Those students who profess to love God and obey the truth should possess that degree of self-control and strength of religious principle that will enable them to remain unmoved amid temptations and to stand up for Jesus in the college, at their boardinghouses, or wherever they may be. Religion is not to be worn merely as a cloak in the house of God, but religious principle must characterize the entire life. Those who are drinking at the fountain of life will not, like the worldling, manifest a longing desire for change and pleasure. In their deportment and character will be seen the rest and peace and happiness that they have found in Jesus by daily laying their perplexities and burdens at His feet. They will show that there is contentment and even joy in the path of obedience and duty. Such will exert an influence over their fellow students which will tell upon the entire school. Those who compose this faithful army will refresh and strengthen the teachers and professors in their efforts by discouraging every species of unfaithfulness, of discord, and of neglect to comply with the rules and regulations. Their influence will be saving, and their works will not perish in the great day of God, but will follow them into the future world; and the influence of their life here will tell throughout the ceaseless ages of eternity. One earnest, conscientious, faithful young man in school is an inestimable treasure. Angels of heaven look lovingly upon him. His precious Saviour loves him, and in the Ledger of Heaven will be recorded every work of righteousness, every temptation resisted, every evil overcome. He will thus be laying up a good foundation against the time to come, that he may lay hold on eternal life. 4T 432.2

The course pursued at the college by Brother C, in seeking the society of young ladies, was wrong. This was not the object for which he was sent to Battle Creek. Students are not sent here to form attachments, to indulge in flirtation or courting, but to obtain an education. Should they be allowed to follow their own inclinations in this respect, the college would soon become demoralized. Several have used their precious school days in slyly flirting and courting, notwithstanding the vigilance of professors and teachers. When a teacher of any of the branches takes advantage of his position to win the affections of his students with a view to marriage, his course is worthy of severest censure. 4T 433.1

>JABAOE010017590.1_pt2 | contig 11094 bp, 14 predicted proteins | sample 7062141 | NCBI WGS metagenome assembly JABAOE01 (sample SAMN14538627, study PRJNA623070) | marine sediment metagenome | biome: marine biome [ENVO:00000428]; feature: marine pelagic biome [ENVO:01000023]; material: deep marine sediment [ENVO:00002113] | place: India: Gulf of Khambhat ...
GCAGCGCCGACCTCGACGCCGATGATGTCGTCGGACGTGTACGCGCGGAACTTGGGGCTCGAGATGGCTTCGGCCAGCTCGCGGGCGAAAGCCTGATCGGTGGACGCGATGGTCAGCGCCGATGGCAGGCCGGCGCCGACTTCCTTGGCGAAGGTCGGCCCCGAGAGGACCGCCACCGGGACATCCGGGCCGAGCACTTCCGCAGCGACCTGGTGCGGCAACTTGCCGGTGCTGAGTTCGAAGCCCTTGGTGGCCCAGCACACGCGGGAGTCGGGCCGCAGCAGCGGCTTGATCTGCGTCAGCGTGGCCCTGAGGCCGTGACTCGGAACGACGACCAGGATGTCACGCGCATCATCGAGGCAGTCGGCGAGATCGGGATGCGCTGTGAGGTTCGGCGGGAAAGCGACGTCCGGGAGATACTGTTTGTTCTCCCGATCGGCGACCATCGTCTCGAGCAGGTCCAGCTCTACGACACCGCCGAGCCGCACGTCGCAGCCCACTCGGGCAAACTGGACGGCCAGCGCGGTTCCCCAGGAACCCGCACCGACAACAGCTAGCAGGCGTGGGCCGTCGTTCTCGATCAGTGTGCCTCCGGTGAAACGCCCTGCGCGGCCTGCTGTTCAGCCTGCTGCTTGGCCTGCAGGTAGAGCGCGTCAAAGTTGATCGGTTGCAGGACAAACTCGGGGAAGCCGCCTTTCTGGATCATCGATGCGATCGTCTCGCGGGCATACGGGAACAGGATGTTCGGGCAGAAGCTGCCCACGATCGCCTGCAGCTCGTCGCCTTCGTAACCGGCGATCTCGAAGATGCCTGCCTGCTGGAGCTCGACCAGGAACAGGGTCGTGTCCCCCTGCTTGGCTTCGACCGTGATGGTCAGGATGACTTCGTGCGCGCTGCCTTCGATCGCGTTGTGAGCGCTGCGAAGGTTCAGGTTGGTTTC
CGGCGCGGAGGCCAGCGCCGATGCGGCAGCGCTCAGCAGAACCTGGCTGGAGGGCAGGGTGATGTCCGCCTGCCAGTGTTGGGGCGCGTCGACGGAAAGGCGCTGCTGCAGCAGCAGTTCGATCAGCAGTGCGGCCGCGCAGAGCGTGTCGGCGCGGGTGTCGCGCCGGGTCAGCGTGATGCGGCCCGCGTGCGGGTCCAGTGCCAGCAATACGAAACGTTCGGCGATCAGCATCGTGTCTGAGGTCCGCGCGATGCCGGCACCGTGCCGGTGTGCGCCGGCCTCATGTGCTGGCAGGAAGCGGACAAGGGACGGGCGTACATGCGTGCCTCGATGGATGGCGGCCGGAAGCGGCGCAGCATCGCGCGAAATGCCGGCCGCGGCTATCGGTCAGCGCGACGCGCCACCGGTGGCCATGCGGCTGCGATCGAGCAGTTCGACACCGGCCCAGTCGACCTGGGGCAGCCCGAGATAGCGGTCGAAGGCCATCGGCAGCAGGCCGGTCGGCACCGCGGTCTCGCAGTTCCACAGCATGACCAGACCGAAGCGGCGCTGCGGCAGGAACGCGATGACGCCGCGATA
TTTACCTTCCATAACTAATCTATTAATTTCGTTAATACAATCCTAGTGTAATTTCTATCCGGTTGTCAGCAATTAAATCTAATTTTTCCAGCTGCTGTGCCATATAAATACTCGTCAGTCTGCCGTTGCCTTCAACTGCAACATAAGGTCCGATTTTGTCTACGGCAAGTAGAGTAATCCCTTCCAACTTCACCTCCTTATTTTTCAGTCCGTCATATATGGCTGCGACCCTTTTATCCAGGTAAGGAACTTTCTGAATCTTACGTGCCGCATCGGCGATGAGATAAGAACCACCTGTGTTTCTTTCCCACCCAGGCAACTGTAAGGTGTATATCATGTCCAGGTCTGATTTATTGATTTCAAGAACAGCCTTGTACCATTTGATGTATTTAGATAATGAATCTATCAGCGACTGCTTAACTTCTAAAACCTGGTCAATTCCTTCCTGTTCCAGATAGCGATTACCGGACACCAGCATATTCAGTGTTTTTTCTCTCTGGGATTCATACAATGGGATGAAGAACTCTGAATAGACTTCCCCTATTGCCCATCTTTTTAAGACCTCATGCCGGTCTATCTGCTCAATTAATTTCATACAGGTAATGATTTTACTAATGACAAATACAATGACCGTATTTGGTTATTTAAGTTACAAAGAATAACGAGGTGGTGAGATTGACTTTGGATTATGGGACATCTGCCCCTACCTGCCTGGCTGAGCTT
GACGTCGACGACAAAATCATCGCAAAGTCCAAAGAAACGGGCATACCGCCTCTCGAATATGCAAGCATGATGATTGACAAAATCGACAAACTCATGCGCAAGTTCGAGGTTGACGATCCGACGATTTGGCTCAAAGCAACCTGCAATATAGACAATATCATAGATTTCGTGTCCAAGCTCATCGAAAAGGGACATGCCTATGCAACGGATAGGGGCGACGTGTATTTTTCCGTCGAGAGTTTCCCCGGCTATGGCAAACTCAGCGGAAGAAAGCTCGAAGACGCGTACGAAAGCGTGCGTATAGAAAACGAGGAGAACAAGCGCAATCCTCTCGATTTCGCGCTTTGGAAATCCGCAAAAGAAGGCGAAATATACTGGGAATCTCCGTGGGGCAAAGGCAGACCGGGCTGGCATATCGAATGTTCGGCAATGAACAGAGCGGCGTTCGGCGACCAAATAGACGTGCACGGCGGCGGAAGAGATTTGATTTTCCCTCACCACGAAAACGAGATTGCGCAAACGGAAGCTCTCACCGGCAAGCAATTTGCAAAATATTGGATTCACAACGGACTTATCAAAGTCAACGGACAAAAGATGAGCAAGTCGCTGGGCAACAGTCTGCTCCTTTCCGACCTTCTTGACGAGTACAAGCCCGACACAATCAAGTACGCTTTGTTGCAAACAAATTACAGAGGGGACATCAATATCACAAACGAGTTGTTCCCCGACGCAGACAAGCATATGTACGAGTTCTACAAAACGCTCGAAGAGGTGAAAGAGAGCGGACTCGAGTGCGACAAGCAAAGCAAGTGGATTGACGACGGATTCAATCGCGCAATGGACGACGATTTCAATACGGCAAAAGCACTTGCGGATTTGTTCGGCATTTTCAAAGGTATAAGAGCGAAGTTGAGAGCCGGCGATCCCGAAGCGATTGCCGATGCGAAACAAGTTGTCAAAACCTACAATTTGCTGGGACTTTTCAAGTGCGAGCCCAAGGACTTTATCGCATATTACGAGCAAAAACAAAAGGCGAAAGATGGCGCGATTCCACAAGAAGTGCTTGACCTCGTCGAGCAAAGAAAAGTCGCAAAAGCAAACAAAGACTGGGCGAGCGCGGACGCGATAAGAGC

The influence of the sons of Brother D and of several others from Iowa, also that of Mr. E of Illinois, has been no benefit to our school. The relatives and friends of these students have sustained them in casting reflections upon the college. The sons of Brother D have ability and aptness, which is a source of gratification to the parents; but when the ability of these young men is exerted to break down the rules and regulations of the college, it is nothing that should excite pleasure in the hearts of any. The paper containing that apt and sharp criticism concerning one who teaches in the college will not be read with such gratification in the day when every man's work shall pass in review before God. Brother and Sister D will then meet a record of the work they did in giving their son poorly concealed justification in this matter. They must then answer for the influence they have exerted against the school, one of God's instrumentalities, and for making the colored statements which have prevented youth from coming to the college, where they might have been brought under the influence of truth. Some souls will be lost in consequence of this wrong influence. The great day of God's judgment will unfold the influence of the words spoken and the attitude assumed. Brother and Sister D have duties at home which they have neglected. They have been drunken with the cares of this life. Work and hurry and drive are the order of the day, and their intense worldliness has had its molding influence upon their children, upon the church, and upon the world. It is the example of those who hold the truth in righteousness which will condemn the world. 4T 433.2

Upon Christian youth depend in a great measure the preservation and perpetuity of the institutions which God has devised as means by which to advance His work. This grave responsibility rests upon the youth of today who are coming upon the stage of action. Never was there a period when results so important depended upon a generation of men; then how important that the young should be qualified for the great work, that God may use them as His instruments. Their Maker has claims upon them which are paramount to all others. 4T 434.1